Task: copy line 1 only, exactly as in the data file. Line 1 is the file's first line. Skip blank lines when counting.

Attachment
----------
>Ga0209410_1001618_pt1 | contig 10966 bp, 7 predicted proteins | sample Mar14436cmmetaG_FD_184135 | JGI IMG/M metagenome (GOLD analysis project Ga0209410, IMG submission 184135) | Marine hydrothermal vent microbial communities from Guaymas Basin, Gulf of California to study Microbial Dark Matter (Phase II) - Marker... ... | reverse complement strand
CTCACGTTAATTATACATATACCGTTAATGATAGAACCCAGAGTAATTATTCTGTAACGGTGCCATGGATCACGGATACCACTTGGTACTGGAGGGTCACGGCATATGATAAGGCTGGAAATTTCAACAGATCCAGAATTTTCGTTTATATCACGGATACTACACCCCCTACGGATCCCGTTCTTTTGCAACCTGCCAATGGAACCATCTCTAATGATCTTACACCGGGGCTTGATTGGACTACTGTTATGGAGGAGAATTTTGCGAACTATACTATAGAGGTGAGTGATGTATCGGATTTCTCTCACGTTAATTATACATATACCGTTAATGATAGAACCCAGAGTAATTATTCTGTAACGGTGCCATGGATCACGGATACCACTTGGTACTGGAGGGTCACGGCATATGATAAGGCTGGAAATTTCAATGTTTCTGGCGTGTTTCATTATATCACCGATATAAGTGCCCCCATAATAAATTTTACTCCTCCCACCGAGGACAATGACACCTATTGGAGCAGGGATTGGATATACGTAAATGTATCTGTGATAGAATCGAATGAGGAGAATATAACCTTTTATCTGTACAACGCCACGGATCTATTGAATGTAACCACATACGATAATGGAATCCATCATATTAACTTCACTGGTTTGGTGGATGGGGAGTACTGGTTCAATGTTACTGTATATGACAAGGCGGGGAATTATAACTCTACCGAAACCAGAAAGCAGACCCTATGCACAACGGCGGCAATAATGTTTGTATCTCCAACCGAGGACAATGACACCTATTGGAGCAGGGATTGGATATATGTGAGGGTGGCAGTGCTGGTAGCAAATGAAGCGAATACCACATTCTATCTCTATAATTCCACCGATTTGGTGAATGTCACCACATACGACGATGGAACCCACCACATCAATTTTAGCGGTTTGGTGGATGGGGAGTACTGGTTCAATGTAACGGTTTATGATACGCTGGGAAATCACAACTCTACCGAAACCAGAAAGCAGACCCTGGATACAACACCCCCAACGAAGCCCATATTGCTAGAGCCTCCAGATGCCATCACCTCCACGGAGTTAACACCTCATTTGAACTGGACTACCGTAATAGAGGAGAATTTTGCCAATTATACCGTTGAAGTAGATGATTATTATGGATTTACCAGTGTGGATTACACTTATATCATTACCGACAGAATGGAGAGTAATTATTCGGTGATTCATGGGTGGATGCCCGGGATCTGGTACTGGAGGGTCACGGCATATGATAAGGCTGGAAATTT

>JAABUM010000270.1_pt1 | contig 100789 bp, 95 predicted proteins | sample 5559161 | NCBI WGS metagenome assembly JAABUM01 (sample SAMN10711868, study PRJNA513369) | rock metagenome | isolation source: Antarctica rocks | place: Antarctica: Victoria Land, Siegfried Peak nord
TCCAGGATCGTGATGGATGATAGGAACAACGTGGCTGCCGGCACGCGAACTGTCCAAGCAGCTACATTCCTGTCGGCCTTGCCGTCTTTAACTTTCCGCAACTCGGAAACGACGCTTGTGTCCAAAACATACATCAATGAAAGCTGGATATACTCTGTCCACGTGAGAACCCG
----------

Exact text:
>Ga0209410_1001618_pt1 | contig 10966 bp, 7 predicted proteins | sample Mar14436cmmetaG_FD_184135 | JGI IMG/M metagenome (GOLD analysis project Ga0209410, IMG submission 184135) | Marine hydrothermal vent microbial communities from Guaymas Basin, Gulf of California to study Microbial Dark Matter (Phase II) - Marker... ... | reverse complement strand